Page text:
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Divorce Is So Unfashionable, Especially For Moms

By Sierra Black |

Alternative family structures may be all the rage, but so are traditional ones. Where by traditional I mean “married with kids”.

While fewer and fewer families have a straight married couple at their center, those that do are more likely to stay together. A lot more likely. Divorce rates have been steadily declining since the early 1980s. They’ve now fallen to only eleven percent among the college educated.

A New York Times feature on what it’s like to be a divorced mom these days focuses on how few of them there are, and how socially isolating it can be. They’re looking almost entirely at affluent, educated women. The type who can afford to go to yoga five times a week to help them get over their divorce. The kind who have access to lawyers and therapists to help smooth things out for their kids. Whose major worries are being accepted by the other Park Slope moms.

These women report that they’re a rare breed amongst their progressive, feminist friends. While many of their friends struggle with their marriages, there’s a general sense that once you’re married with kids, you stay married with kids.

Why? Anecdotally, it’s because these people are the children of those awful 1970s and 1980s divorces. Our moms were liberated, our families were broken, we suffered for it. And we don’t want to do the same thing to our kids. All the women interviewed for the NYT piece talk about wanting to protect their children from growing up in “broken homes”. They echoed each other with sentiments like this one:

It’s as if the children of Manhattan and Roslyn, N.Y., and Bethesda, Md., reflected on their parents’ sloppy divorces and said, “Not me.” For Ms. Thomas, whose parents separated when she was 12, “Divorce had pretty much defined everything in my life.” In her divorce memoir, “In Spite of Everything,” to be published this summer, Ms. Thomas recalls telling her ex-husband many times during their 16-year marriage, “Whatever happens, we’re never going to get divorced.”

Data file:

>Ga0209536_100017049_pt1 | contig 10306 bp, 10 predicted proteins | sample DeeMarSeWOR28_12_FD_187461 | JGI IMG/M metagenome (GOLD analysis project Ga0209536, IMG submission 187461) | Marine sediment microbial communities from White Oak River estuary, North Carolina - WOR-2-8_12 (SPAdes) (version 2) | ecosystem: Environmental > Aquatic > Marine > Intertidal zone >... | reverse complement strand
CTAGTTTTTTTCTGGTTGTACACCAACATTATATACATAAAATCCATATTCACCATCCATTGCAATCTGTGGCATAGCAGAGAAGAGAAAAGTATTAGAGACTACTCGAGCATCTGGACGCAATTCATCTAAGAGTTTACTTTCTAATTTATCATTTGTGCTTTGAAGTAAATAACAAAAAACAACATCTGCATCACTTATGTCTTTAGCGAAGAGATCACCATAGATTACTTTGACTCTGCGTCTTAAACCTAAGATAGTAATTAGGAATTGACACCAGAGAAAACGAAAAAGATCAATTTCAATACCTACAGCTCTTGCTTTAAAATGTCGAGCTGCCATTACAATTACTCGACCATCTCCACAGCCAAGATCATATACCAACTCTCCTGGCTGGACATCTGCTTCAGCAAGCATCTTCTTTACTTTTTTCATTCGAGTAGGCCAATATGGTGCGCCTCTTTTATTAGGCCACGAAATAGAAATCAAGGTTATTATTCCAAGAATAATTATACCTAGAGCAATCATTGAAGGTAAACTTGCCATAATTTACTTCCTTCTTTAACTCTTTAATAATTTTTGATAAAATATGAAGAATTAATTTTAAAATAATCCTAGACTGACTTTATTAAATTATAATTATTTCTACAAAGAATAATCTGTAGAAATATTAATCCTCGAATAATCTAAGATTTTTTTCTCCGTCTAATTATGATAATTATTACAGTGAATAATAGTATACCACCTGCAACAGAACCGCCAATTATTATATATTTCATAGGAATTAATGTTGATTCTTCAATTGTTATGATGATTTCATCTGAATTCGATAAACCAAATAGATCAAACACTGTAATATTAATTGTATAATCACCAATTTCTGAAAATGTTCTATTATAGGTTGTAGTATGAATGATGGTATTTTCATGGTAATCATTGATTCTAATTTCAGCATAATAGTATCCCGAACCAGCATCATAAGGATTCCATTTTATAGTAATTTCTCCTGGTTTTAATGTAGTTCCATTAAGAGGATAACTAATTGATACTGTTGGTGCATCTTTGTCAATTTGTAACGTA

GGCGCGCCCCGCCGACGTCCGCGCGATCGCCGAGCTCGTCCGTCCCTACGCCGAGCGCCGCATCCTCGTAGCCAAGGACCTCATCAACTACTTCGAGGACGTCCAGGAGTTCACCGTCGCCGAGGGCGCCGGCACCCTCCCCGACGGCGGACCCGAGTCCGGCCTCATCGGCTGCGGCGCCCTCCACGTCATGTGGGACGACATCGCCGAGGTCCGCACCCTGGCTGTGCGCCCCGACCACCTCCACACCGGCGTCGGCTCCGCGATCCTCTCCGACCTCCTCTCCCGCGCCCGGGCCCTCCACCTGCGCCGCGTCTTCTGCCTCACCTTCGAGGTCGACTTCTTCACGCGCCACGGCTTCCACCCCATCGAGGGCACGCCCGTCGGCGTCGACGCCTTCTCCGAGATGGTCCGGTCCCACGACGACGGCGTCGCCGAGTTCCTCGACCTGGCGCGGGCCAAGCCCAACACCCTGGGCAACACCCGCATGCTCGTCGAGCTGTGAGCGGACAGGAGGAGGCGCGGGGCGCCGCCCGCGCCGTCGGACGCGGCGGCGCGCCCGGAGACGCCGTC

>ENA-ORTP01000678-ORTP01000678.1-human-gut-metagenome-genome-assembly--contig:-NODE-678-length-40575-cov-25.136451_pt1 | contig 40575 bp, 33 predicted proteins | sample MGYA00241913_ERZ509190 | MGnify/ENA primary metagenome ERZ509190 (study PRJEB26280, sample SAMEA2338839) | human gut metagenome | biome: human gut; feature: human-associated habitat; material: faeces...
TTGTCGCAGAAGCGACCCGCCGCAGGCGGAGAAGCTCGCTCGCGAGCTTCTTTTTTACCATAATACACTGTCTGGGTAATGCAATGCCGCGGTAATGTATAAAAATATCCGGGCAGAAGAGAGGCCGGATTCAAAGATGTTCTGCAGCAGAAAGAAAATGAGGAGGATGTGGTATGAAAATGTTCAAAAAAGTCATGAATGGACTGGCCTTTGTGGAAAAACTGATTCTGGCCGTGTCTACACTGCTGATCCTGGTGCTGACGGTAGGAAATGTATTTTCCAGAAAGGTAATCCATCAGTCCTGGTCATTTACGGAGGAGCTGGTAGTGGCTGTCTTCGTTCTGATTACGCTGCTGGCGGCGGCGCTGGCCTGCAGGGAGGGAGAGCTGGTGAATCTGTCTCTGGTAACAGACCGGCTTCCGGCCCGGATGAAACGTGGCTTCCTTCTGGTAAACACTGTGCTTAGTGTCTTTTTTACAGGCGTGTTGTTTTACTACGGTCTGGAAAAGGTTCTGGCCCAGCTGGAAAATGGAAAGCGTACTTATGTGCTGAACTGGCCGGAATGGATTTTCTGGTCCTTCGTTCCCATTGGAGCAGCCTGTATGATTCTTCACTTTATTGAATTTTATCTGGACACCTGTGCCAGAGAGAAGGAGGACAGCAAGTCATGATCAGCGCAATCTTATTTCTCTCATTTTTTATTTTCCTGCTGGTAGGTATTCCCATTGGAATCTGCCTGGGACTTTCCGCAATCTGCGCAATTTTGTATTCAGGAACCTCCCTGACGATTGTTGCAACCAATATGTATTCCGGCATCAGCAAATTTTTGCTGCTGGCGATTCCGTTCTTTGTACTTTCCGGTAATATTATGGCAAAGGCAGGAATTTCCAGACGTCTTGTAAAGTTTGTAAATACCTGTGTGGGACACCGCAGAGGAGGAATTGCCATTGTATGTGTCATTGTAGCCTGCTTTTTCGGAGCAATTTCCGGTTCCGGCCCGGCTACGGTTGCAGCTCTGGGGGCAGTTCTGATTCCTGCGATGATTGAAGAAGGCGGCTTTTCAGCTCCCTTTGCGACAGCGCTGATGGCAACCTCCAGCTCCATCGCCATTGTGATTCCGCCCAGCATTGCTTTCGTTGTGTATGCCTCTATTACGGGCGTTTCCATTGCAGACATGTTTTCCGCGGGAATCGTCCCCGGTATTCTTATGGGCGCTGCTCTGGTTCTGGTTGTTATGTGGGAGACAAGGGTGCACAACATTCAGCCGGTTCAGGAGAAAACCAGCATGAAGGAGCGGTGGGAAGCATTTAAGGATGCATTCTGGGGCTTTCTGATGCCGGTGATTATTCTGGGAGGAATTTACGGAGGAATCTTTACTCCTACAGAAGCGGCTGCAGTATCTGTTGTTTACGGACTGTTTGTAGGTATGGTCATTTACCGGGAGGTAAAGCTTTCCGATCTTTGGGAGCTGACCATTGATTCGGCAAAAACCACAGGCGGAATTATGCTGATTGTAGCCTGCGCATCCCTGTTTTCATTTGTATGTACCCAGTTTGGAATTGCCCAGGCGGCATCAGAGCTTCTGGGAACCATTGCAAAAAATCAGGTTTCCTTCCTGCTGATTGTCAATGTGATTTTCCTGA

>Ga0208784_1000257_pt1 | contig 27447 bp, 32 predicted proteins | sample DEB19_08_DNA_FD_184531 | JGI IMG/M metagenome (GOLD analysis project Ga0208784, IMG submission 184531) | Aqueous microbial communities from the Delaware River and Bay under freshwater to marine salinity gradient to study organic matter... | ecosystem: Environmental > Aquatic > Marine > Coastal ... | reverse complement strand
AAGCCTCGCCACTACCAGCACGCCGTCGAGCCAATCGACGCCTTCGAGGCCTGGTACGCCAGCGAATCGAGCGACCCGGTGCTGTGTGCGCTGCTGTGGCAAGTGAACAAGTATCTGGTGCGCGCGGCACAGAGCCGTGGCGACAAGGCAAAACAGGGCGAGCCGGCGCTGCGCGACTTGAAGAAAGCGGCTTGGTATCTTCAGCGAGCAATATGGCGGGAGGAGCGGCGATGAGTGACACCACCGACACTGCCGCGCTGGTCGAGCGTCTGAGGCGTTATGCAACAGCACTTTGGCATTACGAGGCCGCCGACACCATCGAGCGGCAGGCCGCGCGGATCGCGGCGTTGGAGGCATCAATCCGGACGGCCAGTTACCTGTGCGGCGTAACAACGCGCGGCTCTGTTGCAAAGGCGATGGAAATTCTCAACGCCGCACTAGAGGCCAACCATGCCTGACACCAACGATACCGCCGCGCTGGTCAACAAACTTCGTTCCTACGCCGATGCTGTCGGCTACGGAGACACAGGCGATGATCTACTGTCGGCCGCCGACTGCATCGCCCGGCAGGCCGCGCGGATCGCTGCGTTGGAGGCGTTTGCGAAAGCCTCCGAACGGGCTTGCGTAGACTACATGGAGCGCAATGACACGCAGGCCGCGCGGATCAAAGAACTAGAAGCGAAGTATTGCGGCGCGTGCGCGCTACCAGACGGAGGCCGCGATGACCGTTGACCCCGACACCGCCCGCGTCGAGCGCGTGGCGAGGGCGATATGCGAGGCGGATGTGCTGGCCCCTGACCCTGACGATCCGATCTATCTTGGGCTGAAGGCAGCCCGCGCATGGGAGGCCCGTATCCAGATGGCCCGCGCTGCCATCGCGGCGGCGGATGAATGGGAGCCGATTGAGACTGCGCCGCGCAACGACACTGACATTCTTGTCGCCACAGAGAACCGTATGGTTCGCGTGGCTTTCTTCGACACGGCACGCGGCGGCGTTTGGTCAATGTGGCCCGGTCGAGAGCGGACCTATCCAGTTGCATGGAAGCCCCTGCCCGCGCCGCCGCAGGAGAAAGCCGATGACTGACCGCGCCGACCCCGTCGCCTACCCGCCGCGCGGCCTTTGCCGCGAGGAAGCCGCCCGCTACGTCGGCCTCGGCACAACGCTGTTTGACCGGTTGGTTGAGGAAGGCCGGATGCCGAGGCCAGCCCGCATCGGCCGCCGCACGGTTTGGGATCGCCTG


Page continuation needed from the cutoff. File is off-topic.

The anecdotal evidence here is at odds with statistics. Children of divorce are actually much more likely to divorce than people who grew up with married parents. They may wish to stay married because their parents split up, but statistically they’re less likely to. It’s not growing up in the shadow of their own parents’ divorce that’s keeping today’s parents out of divorce court.

So what is it? Jezebel has some interesting ideas about what’s keeping modern marriages together:

They chose marriage, and they chose it later. There is at least the acknowledgment that women are more economically independent now, as opposed to earlier generations: “Many of these marriages in the ’70s were fundamentally unequal. With the women’s movements, they learned that there were alternatives, and that made divorce kind of a liberation.” But it isn’t just that these marriages are based on at least an ideal of partnership; it’s that they’re chosen among a set of family options that exist on an acceptable spectrum and have been normalized (including the ones invisible in the piece, i.e., anything not strictly heterosexual). Marriage may be more socially acceptable, but it’s not obligatory.

Essentially, Jezebel seems to be suggesting that with other options on the table, people who get married at all are the ones who are more committed to the marriage and each other. They’re less likely to dissolve their marriage vows because they made them more intentionally.

That rings true with other marriage research, which shows that people who marry later in life are more likely to stay married. Another reason people may be staying together is that they have better marriages. Couples tend to be happier when they share housework more equal, when they both have satisfying careers and when they feel like equal partners in their relationships. In other words, the more dishes guys wash the happier their wives will be. There’s less incentive to leave if things are working out OK.